Preparations for war
While there had been some earlier talk of action against Iraq, the Bush administration waited until September 2002 to call for action, with White House Chief of Staff Andrew Card saying, "From a marketing point of view, you don't introduce new products in August." Bush began formally making his case to the international community for an invasion of Iraq in his 12 September 2002 address to the UN Security Council.
Key U.S. allies in NATO, such as the United Kingdom, agreed with the U.S. actions, while France and Germany were critical of plans to invade Iraq, arguing instead for continued diplomacy and weapons inspections. After considerable debate, the UN Security Council adopted a compromise resolution, UN Security Council Resolution 1441, which authorized the resumption of weapons inspections and promised "serious consequences" for non-compliance. Security Council members France and Russia made clear that they did not consider these consequences to include the use of force to overthrow the Iraqi government. Both the U.S. ambassador to the UN, John Negroponte, and the UK ambassador, Jeremy Greenstock, publicly confirmed this reading of the resolution, assuring that Resolution 1441 provided no "automaticity" or "hidden triggers" for an invasion without further consultation of the Security Council.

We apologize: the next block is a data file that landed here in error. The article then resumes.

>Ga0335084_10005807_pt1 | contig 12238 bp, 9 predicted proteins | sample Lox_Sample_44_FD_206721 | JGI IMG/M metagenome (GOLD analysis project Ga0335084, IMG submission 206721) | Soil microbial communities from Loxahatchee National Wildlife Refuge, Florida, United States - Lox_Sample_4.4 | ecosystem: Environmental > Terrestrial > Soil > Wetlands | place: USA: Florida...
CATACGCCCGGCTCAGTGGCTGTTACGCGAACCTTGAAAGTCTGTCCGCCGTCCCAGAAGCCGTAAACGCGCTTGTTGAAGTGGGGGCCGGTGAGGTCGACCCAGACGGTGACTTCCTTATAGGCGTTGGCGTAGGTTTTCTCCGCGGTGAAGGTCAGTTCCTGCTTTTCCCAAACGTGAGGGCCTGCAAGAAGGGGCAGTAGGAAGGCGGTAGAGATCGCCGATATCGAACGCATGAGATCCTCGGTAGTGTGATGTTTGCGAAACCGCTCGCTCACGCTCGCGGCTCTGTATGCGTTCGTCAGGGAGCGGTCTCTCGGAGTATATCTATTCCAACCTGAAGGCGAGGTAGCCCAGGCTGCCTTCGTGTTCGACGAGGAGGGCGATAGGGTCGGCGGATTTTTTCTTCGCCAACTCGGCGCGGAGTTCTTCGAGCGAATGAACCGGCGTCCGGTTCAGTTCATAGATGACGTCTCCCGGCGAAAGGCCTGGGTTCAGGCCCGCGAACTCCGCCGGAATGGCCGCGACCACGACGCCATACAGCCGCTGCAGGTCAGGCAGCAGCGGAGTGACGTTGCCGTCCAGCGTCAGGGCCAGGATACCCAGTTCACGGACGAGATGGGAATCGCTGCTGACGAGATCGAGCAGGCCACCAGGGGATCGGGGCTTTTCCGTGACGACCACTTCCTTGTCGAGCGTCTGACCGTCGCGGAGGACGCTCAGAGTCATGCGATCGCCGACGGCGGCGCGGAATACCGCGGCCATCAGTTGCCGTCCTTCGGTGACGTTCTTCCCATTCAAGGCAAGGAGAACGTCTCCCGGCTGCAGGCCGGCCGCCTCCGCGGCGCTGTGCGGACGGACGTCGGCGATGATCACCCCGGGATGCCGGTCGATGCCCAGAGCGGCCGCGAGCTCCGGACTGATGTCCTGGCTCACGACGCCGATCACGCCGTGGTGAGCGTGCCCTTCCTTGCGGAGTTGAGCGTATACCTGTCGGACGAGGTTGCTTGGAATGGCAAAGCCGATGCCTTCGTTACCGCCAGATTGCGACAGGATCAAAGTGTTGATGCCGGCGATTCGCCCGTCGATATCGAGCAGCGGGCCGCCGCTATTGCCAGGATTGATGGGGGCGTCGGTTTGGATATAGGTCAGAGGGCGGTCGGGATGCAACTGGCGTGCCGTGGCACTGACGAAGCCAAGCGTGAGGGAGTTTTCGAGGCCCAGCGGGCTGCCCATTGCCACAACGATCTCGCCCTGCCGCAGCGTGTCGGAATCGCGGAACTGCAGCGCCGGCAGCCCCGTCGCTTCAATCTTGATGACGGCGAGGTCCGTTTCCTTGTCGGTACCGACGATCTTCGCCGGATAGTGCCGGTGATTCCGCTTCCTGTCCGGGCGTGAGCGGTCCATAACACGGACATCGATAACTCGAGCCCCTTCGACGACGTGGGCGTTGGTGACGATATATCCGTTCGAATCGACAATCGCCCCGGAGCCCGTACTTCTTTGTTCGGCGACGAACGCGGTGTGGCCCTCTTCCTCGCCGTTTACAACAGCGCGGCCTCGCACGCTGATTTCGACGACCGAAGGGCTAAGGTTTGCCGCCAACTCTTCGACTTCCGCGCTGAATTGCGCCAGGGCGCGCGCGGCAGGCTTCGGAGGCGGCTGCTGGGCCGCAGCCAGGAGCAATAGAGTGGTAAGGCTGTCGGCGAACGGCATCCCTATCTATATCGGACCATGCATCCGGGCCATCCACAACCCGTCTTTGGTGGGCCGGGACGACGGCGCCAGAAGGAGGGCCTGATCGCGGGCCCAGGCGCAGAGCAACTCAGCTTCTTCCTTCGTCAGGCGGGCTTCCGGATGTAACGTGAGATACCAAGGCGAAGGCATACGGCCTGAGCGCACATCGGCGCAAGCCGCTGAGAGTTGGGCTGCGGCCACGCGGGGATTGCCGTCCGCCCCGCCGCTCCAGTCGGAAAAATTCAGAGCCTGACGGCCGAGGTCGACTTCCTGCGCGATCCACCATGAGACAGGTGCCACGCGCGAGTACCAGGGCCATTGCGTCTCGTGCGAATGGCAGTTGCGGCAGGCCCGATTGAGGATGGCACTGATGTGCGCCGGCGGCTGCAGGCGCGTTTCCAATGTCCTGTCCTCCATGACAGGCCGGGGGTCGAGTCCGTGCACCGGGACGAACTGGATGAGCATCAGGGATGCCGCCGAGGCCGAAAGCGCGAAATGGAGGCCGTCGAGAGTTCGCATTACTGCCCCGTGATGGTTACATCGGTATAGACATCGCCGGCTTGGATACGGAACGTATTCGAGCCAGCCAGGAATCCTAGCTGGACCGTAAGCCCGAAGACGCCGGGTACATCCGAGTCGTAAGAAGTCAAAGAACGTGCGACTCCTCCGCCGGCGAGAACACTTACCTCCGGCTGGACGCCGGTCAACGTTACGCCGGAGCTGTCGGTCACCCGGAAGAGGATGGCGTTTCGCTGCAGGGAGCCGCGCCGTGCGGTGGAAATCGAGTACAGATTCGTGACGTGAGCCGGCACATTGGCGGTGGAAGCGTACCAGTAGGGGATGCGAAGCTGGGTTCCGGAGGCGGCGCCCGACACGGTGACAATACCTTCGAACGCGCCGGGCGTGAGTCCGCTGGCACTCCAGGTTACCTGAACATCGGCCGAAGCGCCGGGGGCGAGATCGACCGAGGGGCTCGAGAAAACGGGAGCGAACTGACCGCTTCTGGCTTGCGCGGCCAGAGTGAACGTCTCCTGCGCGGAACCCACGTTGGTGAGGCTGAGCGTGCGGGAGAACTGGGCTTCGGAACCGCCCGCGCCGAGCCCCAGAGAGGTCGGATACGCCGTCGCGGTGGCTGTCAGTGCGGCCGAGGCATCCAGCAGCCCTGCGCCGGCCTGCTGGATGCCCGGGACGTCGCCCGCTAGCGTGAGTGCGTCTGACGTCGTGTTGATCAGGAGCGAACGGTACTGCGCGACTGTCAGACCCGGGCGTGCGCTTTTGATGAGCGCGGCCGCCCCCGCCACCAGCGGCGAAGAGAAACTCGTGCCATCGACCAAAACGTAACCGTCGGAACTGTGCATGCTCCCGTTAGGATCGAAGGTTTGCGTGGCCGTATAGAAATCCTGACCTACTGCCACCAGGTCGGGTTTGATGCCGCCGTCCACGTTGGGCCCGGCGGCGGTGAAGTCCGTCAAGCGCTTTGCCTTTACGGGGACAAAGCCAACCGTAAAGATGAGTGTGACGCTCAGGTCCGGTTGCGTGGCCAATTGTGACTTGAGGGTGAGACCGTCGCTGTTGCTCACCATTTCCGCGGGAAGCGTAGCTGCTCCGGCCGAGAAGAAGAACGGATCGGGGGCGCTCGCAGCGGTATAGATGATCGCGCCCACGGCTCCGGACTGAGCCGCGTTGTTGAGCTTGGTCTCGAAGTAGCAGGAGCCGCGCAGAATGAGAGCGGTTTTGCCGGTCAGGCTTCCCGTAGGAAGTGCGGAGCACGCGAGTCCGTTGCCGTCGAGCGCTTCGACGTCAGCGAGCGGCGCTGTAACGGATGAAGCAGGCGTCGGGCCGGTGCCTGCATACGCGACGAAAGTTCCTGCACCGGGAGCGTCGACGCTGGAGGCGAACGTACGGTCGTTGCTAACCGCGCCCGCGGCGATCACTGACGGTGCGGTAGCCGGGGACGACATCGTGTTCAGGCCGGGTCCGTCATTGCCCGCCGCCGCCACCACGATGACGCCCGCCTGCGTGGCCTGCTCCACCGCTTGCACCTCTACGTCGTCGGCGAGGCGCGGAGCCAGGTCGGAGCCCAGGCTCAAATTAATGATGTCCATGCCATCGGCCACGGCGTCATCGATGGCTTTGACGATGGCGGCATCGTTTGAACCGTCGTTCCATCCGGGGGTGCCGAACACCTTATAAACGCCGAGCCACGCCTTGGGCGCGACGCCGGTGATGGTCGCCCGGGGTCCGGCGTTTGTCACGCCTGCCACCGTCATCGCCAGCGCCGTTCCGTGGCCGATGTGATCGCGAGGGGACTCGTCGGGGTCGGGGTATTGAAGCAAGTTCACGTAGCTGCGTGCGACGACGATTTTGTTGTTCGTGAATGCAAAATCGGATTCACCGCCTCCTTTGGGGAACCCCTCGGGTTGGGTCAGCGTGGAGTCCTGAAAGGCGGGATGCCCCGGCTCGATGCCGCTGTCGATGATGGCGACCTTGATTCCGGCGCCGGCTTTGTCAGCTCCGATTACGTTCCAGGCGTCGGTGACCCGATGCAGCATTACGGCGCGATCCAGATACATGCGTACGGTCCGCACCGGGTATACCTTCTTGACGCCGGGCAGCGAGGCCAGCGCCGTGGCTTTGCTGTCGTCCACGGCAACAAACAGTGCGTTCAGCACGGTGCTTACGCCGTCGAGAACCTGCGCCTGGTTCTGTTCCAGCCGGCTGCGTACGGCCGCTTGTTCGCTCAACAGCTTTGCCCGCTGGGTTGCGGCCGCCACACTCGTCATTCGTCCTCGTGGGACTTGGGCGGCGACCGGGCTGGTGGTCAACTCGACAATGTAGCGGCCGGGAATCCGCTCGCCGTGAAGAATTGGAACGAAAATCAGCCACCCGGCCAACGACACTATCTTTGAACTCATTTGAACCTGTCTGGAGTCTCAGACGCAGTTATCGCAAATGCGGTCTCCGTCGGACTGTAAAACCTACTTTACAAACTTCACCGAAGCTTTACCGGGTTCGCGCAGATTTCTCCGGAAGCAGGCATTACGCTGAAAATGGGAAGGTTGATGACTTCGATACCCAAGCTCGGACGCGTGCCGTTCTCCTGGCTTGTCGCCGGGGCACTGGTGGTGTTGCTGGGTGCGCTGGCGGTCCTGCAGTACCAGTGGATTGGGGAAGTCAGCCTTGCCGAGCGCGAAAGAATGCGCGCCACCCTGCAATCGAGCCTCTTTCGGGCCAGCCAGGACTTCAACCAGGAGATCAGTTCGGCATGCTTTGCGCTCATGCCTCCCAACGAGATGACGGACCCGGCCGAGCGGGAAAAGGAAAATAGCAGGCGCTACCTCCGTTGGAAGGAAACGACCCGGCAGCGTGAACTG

Resolution 1441 gave Iraq "a final opportunity to comply with its disarmament obligations" and set up inspections by the United Nations Monitoring, Verification and Inspection Commission (UNMOVIC) and the International Atomic Energy Agency (IAEA). Hussein accepted the resolution on 13 November and inspectors returned to Iraq under the direction of UNMOVIC chairman Hans Blix and IAEA Director General Mohamed ElBaradei. As of February 2003, the IAEA "found no evidence or plausible indication of the revival of a nuclear weapons program in Iraq"; the IAEA concluded that certain items which could have been used in nuclear enrichment centrifuges, such as aluminum tubes, were in fact intended for other uses. UNMOVIC "did not find evidence of the continuation or resumption of programs of weapons of mass destruction" or significant quantities of proscribed items. UNMOVIC did supervise the destruction of a small number of empty chemical rocket warheads, 50 liters of mustard gas that had been declared by Iraq and sealed by UNSCOM in 1998, and laboratory quantities of a mustard gas precursor, along with about 50 Al-Samoud missiles of a design that Iraq stated did not exceed the permitted 150 km range, but which had travelled up to 183 km in tests. Shortly before the invasion, UNMOVIC stated that it would take "months" to verify Iraqi compliance with resolution 1441.